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Consent has to be the bedrock on which data is processed: Member of Srikrishna Committee

The draft Personal Data Protection Bill, 2018 – part of the Srikrishna panel report – provides for regulations on how personal data is to be handled by various entities, including the state.

india Updated: Jul 28, 2018 09:14 IST
Vidhi Choudhary
Vidhi Choudhary
Hindustan Times, New Delhi
Justice Srikrishna committee report,Srikrishna report on data protection,Privacy
Justice B N Srikrishna addresses the media after submitting a report on 'Data Protection Framework' to law minister Ravi Shankar Prasad, in New Delhi July 27.(PTI Photo)

It’s been a year since the Justice BN Srikrishna Committee was formed to study issues related to data protection. On Friday, the draft Personal Data Protection Bill, 2018 was submitted to the government. In a phone interview, Arghya Sengupta, member of the committee and research director at the Vidhi Centre for Legal Policy, an advisory group, explained the implications of the draft bill to Vidhi Choudhary of HT. Edited excerpts:

What are the key takeaways for the Indian user on WhatsApp, Facebook, Google?

First is consent. The bill is consent-centric. Consent is the fundamental principle on the basis of which data can be processed. To give you a simple example, today everybody has to look at 26-page for -ms of legal writing and then tick a box in which you don’t even read anything and you say ‘ I agree.’ My personal hope, and this is written in the bill, is that it will be replaced by a data trust score. So then you know that this person you’re giving your data to is 1 on 10,so you’d think twice.

Second, if you have a problem currently, there is nowhere you can go to. If your data is stolen, you don’t know what to do. Here, we are creating a Data Protection Authority (DPA) which will have its offices everywhere and you can go to the DPA for any complaint against anybody, whether in the private or public sector.

So far, in the IT Act, the reasonable security practice rules are not applicable agai- nst the government. I think it is of great credit to the committee that we could evolve a consensus on this issue. This law will apply to the private as well as the public sector.

Third, there is a broad principled formulation in favour of local storage of data. The principle has been set that the data of Indians should remain in India.

Of course there will be exemptions, people will be allowed to take their data abroad. We are very cognisant of the fact that the Internet must remain free and unwalled. But at the same time, we think data is a huge asset of the country. So, if companies are going to use this data to provide services that are beneficial for Indians, then they should set their data centres up in India, create jobs for Indians and keep their data protected and secure in India.

However, the government may exempt certain types of data due to practical limitations like the Reserve Bank of India is facing with financial data. But the exemptions will only be on two grounds — necessity or strategic interests.

Are there any security concerns about keeping one copy of the data in India?

A lot of data currently exists in India already. I don’t think it is that big an issue because it’s happening anyway. Also when we say data localization, let’s not think one server somewhere that will have everybody’s data. We have 29 states, we are a large country. It’s going to be decentralised across several servers in several parts of the country.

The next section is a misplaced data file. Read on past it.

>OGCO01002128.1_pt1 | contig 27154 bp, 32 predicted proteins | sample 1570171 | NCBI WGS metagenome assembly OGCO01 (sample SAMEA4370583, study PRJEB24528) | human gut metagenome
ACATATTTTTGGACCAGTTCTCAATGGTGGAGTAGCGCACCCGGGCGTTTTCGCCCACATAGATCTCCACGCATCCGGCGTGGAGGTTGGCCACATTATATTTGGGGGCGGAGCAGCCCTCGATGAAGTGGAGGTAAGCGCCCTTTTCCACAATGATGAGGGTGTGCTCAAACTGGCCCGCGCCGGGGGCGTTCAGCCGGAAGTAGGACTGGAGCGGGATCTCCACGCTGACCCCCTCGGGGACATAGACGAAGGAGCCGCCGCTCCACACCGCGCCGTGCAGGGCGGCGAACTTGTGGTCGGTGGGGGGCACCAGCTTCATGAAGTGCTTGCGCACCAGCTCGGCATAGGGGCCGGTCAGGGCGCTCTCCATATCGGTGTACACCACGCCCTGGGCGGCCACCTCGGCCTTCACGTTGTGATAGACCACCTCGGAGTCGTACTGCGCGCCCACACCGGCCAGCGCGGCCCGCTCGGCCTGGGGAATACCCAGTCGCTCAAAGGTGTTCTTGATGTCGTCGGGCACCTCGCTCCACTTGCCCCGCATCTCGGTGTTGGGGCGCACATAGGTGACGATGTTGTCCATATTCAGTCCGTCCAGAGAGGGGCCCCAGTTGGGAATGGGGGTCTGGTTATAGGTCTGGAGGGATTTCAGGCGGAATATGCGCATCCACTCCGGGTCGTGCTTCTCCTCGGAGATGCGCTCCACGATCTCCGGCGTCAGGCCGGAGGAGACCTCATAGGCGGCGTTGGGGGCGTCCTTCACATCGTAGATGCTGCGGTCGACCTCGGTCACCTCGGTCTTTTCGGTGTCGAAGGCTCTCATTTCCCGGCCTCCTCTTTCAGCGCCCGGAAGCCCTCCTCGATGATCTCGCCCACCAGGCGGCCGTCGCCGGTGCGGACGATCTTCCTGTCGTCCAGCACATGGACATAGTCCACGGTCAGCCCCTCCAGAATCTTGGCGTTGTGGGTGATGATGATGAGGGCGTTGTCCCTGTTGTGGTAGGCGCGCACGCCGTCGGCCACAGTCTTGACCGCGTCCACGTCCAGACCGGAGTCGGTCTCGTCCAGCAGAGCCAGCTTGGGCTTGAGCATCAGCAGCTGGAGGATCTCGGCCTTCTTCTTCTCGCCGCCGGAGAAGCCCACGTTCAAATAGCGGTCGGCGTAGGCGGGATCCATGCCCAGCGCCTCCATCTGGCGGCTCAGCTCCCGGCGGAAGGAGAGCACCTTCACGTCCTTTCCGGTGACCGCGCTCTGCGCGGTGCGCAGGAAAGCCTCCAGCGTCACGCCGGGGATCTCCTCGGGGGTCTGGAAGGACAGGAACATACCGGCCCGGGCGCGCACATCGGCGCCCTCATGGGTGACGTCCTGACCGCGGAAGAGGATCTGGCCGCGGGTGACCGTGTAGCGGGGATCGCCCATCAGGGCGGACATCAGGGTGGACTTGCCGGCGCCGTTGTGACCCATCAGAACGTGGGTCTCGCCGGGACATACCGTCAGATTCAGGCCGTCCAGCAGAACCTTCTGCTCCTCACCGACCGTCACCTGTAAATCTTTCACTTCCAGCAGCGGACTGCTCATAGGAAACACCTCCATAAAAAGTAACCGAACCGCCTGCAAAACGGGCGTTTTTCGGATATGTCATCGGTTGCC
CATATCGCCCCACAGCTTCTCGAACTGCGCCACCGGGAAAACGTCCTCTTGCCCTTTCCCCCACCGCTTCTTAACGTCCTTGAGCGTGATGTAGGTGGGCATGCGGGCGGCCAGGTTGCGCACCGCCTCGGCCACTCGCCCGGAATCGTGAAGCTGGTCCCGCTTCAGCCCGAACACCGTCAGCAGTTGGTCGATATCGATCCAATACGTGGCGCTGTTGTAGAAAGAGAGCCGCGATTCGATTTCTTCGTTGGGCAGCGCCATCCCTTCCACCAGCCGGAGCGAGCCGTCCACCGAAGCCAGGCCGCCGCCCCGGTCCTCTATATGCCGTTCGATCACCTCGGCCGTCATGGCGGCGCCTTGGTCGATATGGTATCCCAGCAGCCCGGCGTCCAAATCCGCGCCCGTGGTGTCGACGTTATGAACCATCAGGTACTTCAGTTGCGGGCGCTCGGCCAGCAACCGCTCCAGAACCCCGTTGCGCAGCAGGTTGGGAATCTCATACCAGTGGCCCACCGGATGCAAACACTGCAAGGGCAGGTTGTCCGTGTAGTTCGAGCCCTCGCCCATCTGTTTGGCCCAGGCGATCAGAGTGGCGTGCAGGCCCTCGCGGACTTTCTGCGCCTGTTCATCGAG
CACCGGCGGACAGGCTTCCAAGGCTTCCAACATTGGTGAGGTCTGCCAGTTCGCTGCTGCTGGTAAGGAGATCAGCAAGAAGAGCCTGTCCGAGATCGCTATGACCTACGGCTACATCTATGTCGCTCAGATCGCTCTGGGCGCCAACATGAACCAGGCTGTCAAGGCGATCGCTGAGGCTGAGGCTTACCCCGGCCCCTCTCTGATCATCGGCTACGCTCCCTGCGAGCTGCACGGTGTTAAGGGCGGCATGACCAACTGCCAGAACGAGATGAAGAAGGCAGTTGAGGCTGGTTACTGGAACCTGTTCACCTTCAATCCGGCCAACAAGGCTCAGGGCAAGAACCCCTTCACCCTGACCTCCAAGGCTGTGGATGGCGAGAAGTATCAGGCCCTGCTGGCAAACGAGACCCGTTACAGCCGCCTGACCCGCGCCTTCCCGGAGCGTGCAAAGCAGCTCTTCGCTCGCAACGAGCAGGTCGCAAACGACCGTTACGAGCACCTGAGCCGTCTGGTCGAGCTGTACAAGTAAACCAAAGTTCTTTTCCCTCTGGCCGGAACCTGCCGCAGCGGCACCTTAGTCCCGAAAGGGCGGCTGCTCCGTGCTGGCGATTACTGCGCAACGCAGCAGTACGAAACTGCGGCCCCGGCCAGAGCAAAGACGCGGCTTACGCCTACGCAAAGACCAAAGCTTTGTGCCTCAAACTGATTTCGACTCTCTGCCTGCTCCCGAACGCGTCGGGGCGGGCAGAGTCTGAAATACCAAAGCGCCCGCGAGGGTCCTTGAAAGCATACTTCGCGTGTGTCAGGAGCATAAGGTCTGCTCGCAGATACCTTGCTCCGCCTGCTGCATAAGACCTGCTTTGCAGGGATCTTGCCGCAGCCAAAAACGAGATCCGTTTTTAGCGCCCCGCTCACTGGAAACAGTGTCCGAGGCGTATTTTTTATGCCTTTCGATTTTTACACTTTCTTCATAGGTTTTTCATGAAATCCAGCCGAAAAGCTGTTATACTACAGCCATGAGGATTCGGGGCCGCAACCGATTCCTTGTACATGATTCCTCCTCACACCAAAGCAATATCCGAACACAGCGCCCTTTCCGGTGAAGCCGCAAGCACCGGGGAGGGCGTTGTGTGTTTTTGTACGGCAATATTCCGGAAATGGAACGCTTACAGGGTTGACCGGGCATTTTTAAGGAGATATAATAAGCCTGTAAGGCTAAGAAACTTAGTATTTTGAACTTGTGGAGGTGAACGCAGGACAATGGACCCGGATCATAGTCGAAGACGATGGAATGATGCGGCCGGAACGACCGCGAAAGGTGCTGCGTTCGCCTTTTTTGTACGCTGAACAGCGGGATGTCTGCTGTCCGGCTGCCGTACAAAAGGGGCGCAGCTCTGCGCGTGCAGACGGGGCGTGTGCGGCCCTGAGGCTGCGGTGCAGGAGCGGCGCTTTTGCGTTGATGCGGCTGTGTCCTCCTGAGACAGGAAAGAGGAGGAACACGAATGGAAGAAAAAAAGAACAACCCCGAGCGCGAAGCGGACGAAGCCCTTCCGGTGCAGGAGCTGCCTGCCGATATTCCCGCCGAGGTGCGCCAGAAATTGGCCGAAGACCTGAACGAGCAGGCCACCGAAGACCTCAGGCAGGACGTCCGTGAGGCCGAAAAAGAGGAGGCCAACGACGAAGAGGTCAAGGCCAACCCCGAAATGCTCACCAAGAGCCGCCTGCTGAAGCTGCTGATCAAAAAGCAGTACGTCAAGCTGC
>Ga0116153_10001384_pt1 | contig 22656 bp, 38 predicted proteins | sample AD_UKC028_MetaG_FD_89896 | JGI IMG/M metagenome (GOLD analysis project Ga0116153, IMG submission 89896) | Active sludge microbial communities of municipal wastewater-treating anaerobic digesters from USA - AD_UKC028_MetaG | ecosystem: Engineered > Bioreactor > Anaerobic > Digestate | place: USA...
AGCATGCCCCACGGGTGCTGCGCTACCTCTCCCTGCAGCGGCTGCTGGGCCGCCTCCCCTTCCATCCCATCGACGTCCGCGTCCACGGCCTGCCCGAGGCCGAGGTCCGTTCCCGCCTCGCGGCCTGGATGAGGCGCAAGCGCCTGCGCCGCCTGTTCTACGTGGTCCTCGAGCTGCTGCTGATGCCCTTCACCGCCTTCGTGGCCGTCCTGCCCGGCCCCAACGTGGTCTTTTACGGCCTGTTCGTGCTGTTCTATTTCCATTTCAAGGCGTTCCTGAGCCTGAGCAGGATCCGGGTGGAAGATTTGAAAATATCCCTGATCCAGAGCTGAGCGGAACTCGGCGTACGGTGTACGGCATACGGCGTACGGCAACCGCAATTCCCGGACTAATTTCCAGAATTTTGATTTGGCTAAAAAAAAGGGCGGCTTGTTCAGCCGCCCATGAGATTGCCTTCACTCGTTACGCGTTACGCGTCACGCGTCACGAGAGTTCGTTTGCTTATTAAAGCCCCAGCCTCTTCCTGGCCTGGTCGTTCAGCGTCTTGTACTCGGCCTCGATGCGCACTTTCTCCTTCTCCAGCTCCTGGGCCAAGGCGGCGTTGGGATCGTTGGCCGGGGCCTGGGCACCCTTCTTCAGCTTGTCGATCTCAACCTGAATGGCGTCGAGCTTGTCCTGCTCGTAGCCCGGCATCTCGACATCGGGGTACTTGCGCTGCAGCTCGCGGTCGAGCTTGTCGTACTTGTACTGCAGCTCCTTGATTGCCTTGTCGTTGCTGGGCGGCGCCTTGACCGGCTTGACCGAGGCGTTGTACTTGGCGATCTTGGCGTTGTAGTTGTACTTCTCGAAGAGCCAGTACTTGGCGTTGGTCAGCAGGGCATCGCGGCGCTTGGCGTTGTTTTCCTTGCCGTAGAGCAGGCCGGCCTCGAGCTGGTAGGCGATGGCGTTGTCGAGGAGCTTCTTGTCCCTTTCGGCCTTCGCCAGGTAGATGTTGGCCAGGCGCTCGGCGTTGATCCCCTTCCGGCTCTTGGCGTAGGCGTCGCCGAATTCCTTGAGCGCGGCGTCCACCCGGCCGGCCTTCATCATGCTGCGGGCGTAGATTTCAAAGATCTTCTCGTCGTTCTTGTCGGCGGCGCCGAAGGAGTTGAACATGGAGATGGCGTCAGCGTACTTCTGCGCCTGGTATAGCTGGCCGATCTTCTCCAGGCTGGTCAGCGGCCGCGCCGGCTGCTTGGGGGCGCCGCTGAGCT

And yes, if security is a concern, then the government of India must take every step to reassure its citizens that the data will remain secure.

Could this deter global Internet companies from entering India or affect their existing operations?

My sense is that it should not be a serious deterrent. We allow transfer of personal data with some restrictions. I think this is a very nuanced provision; if there are some serious concerns. the central government can exempt people. But we should send the message very clearly that if India is such a large market for global technology companies, then the benefit should not only be to those companies but also to the citizens of India.

What are the implications of this bill on the Aadhaar Act?

The committee would have been remiss if it did not have any discussion on Aadhaar. There is a whole set of amendments suggested to Aadhaar. It’s part of the Appendix. This is for the consideration of the government because our task is not to draft the Aadhaar Act.

What role will the Data Protection Authority play and how independently will it operate?

It’s going to be a new-age regulator and an independent body. There are clear safeguards for independence provided. Its members can’t be removed very easily, they have tenures. The appointment process involves bipartisan participation. There is no reason to start off on a note of distrust that the government will control everything. The appointment committee has one representative fr- om the government and two from the outside - the cabinet secretary and the chief justice. The terms and conditions have prescriptions that are equal to a Supreme Court judge. They are not eligible for reappointment. And they can’t hold any other office so there is no conflict of interest.

There is some criticism that the proposed bill weakens the RTI Act.

No, not at all. The RTI Act is in no way going to be weakened by any privacy protections in this bill. Nothing in the data protection act will prevent disclosure of information.

First Published: Jul 28, 2018 09:14 IST